China has two inter-related problems when it comes to water. On the one hand, the country has major problems with urban flooding. 200 cities flooded in 2013. In some cases this is because developments were on flood plains. Sometimes whole rivers have been moved, but there are reasons why rivers form where they do and rainfall alone can overwhelm a city. Mainly though, the spate of flooding in China is the result of urban areas growing faster than drainage systems can keep up. This is a problem now, but climate change will exacerbate it further.
On the other hand, China also experiences water shortages – or rather, its water is in the wrong places. Never shy of a big hydrology project, the country has engineered an eye-wateringly expensive canal that will move water north towards Beijing. That’s not going to work for every city, nor would it be affordable. So the country needs solutions to both too much water and not enough, often in the same cities, at different times of the year.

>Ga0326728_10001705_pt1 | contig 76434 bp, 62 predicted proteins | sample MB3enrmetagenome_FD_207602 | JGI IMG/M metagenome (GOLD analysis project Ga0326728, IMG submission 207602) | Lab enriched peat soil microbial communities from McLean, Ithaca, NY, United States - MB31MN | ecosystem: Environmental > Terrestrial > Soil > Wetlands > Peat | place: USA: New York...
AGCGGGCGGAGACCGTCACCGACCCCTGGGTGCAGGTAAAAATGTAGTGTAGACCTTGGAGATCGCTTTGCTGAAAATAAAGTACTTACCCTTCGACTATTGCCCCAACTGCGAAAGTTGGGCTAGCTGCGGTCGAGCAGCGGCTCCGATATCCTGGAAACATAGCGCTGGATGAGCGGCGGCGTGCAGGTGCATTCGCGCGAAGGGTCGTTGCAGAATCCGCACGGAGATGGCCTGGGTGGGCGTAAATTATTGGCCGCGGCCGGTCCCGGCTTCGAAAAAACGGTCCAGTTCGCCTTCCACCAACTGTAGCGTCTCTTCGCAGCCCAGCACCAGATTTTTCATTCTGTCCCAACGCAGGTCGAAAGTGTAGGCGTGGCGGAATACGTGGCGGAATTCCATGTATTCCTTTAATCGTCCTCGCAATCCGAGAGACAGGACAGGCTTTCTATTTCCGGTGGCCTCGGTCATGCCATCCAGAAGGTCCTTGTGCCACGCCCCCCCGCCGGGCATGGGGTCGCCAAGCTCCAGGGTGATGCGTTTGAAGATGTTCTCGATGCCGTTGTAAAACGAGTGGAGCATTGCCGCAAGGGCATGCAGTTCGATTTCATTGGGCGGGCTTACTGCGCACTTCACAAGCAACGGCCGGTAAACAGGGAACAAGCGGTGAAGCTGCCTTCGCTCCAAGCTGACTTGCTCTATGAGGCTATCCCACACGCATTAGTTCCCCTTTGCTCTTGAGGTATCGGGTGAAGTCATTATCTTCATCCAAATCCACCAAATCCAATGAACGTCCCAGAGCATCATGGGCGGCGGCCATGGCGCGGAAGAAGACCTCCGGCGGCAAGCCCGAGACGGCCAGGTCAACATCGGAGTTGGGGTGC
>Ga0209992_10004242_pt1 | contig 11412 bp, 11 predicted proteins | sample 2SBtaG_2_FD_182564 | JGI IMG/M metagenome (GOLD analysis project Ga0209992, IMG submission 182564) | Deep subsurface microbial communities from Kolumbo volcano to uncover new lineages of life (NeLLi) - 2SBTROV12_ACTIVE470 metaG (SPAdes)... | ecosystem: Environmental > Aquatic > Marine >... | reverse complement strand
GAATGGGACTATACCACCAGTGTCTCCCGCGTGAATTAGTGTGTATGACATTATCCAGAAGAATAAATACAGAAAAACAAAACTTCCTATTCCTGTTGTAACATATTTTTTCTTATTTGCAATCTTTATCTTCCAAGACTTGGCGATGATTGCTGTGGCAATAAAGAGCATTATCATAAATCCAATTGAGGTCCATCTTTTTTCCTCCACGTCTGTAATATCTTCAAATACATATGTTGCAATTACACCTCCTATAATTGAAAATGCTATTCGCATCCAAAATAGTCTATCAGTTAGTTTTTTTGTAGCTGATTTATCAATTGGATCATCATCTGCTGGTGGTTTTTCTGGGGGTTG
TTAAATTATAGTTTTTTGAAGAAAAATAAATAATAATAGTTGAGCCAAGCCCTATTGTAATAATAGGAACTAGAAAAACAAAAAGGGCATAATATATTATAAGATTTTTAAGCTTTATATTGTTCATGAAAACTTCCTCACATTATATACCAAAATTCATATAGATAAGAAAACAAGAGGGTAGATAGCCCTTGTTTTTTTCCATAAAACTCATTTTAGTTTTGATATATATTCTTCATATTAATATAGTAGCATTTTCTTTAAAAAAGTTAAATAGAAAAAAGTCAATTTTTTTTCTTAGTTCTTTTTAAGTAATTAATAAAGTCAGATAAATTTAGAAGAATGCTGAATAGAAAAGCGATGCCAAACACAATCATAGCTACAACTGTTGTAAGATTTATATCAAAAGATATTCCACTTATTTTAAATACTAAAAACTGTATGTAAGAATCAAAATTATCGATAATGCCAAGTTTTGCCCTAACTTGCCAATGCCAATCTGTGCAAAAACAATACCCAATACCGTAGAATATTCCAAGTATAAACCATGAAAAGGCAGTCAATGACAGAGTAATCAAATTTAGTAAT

That solution is the ‘sponge city’, and 16 places have been designated as pilot cities to test out the idea. “A sponge city is one that can hold, clean, and drain water in a natural way using an ecological approach,” explains Kongjian Yu of Peking University’s College of Architecture.
Fundamentally, it means that cities need to be more permeable. Water needs to have somewhere to go, and where that will be depends on the location. It could be a ‘stormwater park’ or rain garden, a green space designed to flood and contain excess rain water and planted with appropriately flood resistant species. It could mean porous pavements, so that water soaks away rather than runs off into drains. Water plazas, like the ones Rotterdam has been building, are another technique.
The same techniques can be used to save water. Rather than funneling water out of the city through drains, gutters and sewers, allowing water through the city and into the ground means wells and aquifers are topped up. Rainwater catchment systems on roofs can capture rainfall and channel into through filtration systems and store it for drier periods. The grass verges alongside roads can be used for bio-retention, which is an ecological design that filters urban run-off. Water runs through sand, then into ponds or reedbeds, filtering pollutants out of the water before it soaks into the ground.
If the initial three year pilot is successful, China may ‘spongify’ more cities. And in our climate disrupted future, these sorts of considerations could become a standard part of urban planning.